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Automation Technologies 4/2015

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Automation Technologies 4/2015

CONTROL AND DRIVE

CONTROL AND DRIVE TECHNOLOGY Simatic sweetens honey extraction The company Harzer Antriebstechnik GmbH based in north-western Germany, specializes in the special purpose engineering and sophisticated automation solutions focusing mainly on drive technology. The company recently began to fit honey extractors with Siemens technology, optimizing the efficiency of the entire honey centrifugation process from the controller through the frequency converter to the operator unit. To harvest the best quality honey, beekeepers use what are known as honey extractors to extract the honey out of the comb by centrifugal force. The key to efficient operation is to ensure the seamless interaction between the controllers, the operator unit and the drive. The production conditions for the different types of honey are defined at the discretion of the beekeeper by simply selecting the spin program and setting the drive parameters. Centrifugation process Harzer Antriebstechnik GmbH honey extractors work using a controller model based on Simatic technology, and a Sinamics G110 frequency converter as a variable-speed drive. During the extraction process, a motor connected to the frequency converter is controlled via the communication module CM1241 (RS485) by a Simatic S7-1200 controller from Siemens. Depending on the extractor and drive type, CPU model 1212C or 1214C is used. Communication takes place using the USS (Universal Serial Interface) drive protocol. The motors have an output of between 0.37 and 2.2 kW with a single phase 230 Volt AC supply. Using a Simatic HMI KTP400 Basic combined button and touch operator panel, the beekeeper selects the spin program and the configuration. It is also possible for the beekeeper to monitor the program sequence and individually modify the set motor speed. An exchangeable cover film protects the panel’s control buttons and switches from becoming gummed up with honey. If maintenance is required, only the controller itself needs to be sent in. Company name: Siemens AG Headquarters: Nuremberg, Germany Employees: 357,000 worldwide Products: Integrated hardware, software and technology-based services for manufacturing companies worldwide About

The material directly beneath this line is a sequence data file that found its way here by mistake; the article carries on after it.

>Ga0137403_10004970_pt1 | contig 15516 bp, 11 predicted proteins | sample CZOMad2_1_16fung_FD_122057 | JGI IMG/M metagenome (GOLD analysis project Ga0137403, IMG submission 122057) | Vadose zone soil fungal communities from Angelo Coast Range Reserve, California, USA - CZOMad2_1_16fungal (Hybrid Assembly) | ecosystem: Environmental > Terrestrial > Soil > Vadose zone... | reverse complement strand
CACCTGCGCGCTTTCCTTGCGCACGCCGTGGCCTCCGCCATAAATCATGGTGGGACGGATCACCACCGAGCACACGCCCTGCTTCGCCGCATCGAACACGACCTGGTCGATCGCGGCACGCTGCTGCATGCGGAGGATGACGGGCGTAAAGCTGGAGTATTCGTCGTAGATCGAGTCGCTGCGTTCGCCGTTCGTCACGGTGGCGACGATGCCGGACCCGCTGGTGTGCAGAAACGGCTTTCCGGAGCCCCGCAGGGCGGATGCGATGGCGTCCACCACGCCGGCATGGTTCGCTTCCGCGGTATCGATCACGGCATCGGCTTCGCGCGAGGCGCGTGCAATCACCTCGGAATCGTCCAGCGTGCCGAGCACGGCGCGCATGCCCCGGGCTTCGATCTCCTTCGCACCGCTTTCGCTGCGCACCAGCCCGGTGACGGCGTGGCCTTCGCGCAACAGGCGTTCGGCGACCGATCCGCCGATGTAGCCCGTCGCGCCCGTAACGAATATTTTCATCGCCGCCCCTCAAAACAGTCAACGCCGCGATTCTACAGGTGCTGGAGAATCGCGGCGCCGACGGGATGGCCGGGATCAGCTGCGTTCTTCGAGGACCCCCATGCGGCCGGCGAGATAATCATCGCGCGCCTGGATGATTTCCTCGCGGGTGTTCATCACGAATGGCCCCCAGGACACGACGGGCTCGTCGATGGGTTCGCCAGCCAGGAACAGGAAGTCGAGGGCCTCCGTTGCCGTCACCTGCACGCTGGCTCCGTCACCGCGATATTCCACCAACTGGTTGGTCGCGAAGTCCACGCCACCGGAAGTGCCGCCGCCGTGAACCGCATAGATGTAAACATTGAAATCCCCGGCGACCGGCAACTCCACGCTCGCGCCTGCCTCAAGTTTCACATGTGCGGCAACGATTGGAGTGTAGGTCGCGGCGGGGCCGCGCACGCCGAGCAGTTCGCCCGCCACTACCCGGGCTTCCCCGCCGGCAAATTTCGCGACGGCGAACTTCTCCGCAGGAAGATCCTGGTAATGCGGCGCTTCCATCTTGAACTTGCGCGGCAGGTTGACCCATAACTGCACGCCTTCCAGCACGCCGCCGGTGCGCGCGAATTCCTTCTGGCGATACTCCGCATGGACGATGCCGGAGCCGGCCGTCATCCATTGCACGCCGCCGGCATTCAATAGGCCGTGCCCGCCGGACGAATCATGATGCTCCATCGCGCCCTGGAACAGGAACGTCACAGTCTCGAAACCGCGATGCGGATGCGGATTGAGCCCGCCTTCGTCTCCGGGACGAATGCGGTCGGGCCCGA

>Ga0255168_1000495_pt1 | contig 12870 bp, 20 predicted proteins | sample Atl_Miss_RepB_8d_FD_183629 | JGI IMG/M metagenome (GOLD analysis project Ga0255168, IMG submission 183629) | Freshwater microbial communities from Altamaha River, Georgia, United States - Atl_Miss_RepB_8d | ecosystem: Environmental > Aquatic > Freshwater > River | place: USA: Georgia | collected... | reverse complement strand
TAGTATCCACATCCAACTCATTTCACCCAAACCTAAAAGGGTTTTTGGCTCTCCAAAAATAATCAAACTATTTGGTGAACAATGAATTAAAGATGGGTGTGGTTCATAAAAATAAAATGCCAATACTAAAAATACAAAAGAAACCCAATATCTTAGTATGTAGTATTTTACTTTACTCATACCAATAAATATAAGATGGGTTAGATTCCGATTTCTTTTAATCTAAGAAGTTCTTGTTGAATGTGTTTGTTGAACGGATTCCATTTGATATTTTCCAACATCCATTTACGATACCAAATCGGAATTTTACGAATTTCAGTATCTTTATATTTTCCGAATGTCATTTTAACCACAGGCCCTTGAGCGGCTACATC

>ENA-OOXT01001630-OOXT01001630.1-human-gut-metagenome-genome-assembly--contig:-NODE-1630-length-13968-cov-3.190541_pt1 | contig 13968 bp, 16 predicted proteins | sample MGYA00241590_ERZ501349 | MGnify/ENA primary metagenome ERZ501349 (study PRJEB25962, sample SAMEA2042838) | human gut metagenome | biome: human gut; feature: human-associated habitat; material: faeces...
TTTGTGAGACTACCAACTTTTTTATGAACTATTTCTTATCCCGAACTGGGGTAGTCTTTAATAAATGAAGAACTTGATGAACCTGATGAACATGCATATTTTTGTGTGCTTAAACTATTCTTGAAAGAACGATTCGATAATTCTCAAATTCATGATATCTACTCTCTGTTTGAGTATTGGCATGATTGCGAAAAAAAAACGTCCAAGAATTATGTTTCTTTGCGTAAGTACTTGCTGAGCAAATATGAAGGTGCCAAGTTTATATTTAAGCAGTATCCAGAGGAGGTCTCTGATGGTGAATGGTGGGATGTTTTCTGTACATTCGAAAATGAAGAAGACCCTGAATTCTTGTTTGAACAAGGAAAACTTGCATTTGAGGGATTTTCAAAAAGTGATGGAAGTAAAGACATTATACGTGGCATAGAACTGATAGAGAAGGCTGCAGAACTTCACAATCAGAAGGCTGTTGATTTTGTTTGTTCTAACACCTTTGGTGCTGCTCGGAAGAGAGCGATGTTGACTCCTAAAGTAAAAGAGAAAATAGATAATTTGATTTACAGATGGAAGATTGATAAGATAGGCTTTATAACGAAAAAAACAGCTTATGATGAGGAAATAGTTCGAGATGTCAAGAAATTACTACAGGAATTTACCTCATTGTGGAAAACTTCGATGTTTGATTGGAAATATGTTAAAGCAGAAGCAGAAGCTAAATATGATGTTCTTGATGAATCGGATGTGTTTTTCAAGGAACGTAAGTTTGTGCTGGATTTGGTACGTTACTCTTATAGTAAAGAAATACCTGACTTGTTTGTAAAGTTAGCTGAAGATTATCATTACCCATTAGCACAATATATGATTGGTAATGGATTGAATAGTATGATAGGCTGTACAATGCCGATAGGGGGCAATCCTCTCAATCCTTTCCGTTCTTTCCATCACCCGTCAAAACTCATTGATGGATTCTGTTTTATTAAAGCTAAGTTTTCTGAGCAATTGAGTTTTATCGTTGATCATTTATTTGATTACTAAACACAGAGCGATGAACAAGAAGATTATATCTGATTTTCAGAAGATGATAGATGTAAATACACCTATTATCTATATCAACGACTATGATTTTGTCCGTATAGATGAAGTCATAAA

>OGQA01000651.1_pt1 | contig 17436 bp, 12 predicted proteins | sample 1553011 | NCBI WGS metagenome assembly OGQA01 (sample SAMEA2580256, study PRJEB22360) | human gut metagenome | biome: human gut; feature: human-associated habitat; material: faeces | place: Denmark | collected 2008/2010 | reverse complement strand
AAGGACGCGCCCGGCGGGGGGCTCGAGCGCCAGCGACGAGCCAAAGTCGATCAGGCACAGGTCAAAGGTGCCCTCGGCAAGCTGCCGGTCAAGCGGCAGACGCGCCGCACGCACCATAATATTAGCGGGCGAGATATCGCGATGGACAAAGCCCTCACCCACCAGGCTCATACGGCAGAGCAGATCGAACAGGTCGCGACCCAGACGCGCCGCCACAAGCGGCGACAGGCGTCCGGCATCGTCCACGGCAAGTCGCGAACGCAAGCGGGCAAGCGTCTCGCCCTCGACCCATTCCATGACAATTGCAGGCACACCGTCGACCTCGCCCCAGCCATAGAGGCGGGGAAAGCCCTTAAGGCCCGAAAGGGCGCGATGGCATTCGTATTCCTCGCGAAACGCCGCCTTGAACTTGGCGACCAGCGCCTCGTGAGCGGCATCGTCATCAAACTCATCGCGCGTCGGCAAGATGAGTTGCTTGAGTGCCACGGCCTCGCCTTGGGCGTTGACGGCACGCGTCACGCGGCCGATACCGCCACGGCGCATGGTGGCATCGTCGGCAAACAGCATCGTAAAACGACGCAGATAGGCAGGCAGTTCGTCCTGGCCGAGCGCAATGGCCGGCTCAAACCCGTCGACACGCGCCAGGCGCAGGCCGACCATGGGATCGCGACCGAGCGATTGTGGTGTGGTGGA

Harzer Antriebstechnik GmbH Harzer Antriebstechnik GmbH has been producing series control units using Siemens technology in honey extractors by beekeeping specialist CFM (Carl Fritz Mellrichstadt). Until introducing the new control units, CFM worked using conventionally produced controllers which required a good degree of experience and intuition to ascertain precisely the right parameters. By introducing new control units, the company was aiming at a more compact solution with self explanatory functions which was easier to control. The founder Marcus Warlich and his team opted for a Siemens solution. “We have put our trust in Siemens, from the controller through the frequency converter to the operator unit, and the experience has been all positive. Key factors contributing to the success of the solution have been the outstanding reliability and the optimum cost-to-performance ratio of the components, as well as the innovative engineering. Honey extractor A honey extractor is a mechanical device that extracts the honey from the honey comb without destroying the comb. Extractors work by centrifugal force. It comprises of a cylindrical stainless steel drum which accommodates a honeycomb basket with a rotating axis. This is connected to the drive below the drum. Depending on the size of the extractor, the honeycomb basket can accommodate between four and 16 comb frames in which the combs are placed. Once the lid is closed and the spin program has been selected, the drive sets the honeycomb basket in rotation. The centrifugal force flings the honey against the inner wall of the drum. It flows down the wall and is collected at the base of the drum. To ensure that honey is centrifuged out of both sides of the comb, the combs are turned by reversing the motor direction. Finally, the honey is guided through a drain valve into a collecting bin. Photograph: Teaser Fotolia www.siemens.com/s7-1200 Honey extractors with Simatic technology and a Sinamics G110 frequency converter Honey extractors Extractors are either tangential or radial depending on how the frames are put into the basket. n Radial baskets have the top bar of the frame facing outwards while tangential baskets have one side of the comb facing outward. n Large commercial extractors are radial and rely on the upward slope of the comb cells. This slope allows to extract honey by applying centrifugal force toward the upper edge of the comb (opposite to the direction of gravity while in the hive). n The amount of work during extraction is reduced in the radial type because the frames do not have to be turned over to extract the honey from the other side of the comb. n The smallest extractors hold two frames. The largest commercial extractor holds more than a hundred frames. During the extraction process the honey is forced out of the uncapped wax cells, runs down the walls of the extractor and pools at the bottom. A tap or honey pump allows for the removal of honey from the extractor. n Honey must be removed in time and always stay below the rotating frames as otherwise it prevents extractor from spinning with sufficient speed. AUTOMATION TECHNOLOGIES 4/2015

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